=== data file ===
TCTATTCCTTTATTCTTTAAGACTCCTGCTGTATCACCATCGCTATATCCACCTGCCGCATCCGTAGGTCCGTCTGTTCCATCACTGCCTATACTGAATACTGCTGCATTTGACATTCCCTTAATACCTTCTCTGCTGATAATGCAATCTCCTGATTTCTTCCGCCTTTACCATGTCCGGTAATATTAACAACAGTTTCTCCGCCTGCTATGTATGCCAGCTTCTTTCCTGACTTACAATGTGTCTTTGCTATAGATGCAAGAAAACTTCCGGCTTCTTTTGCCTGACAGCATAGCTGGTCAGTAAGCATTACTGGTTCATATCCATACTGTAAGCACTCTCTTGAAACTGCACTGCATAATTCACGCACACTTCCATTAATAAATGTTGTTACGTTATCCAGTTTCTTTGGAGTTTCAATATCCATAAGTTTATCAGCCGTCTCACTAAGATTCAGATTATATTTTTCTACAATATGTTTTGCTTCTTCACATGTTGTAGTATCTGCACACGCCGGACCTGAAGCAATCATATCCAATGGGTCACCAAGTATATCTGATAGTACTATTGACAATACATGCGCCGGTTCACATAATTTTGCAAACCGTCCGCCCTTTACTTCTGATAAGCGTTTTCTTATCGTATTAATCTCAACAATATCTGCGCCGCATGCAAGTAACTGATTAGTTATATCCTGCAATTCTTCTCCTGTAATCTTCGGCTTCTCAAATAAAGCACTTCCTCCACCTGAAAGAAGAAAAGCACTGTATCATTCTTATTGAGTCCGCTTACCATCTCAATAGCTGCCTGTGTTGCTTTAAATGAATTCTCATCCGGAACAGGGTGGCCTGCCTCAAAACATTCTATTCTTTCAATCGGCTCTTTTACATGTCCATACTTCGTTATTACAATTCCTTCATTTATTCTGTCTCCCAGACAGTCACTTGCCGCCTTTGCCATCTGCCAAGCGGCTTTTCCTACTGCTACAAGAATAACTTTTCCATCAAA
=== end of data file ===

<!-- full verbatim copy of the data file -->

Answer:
TCTATTCCTTTATTCTTTAAGACTCCTGCTGTATCACCATCGCTATATCCACCTGCCGCATCCGTAGGTCCGTCTGTTCCATCACTGCCTATACTGAATACTGCTGCATTTGACATTCCCTTAATACCTTCTCTGCTGATAATGCAATCTCCTGATTTCTTCCGCCTTTACCATGTCCGGTAATATTAACAACAGTTTCTCCGCCTGCTATGTATGCCAGCTTCTTTCCTGACTTACAATGTGTCTTTGCTATAGATGCAAGAAAACTTCCGGCTTCTTTTGCCTGACAGCATAGCTGGTCAGTAAGCATTACTGGTTCATATCCATACTGTAAGCACTCTCTTGAAACTGCACTGCATAATTCACGCACACTTCCATTAATAAATGTTGTTACGTTATCCAGTTTCTTTGGAGTTTCAATATCCATAAGTTTATCAGCCGTCTCACTAAGATTCAGATTATATTTTTCTACAATATGTTTTGCTTCTTCACATGTTGTAGTATCTGCACACGCCGGACCTGAAGCAATCATATCCAATGGGTCACCAAGTATATCTGATAGTACTATTGACAATACATGCGCCGGTTCACATAATTTTGCAAACCGTCCGCCCTTTACTTCTGATAAGCGTTTTCTTATCGTATTAATCTCAACAATATCTGCGCCGCATGCAAGTAACTGATTAGTTATATCCTGCAATTCTTCTCCTGTAATCTTCGGCTTCTCAAATAAAGCACTTCCTCCACCTGAAAGAAGAAAAGCACTGTATCATTCTTATTGAGTCCGCTTACCATCTCAATAGCTGCCTGTGTTGCTTTAAATGAATTCTCATCCGGAACAGGGTGGCCTGCCTCAAAACATTCTATTCTTTCAATCGGCTCTTTTACATGTCCATACTTCGTTATTACAATTCCTTCATTTATTCTGTCTCCCAGACAGTCACTTGCCGCCTTTGCCATCTGCCAAGCGGCTTTTCCTACTGCTACAAGAATAACTTTTCCATCAAA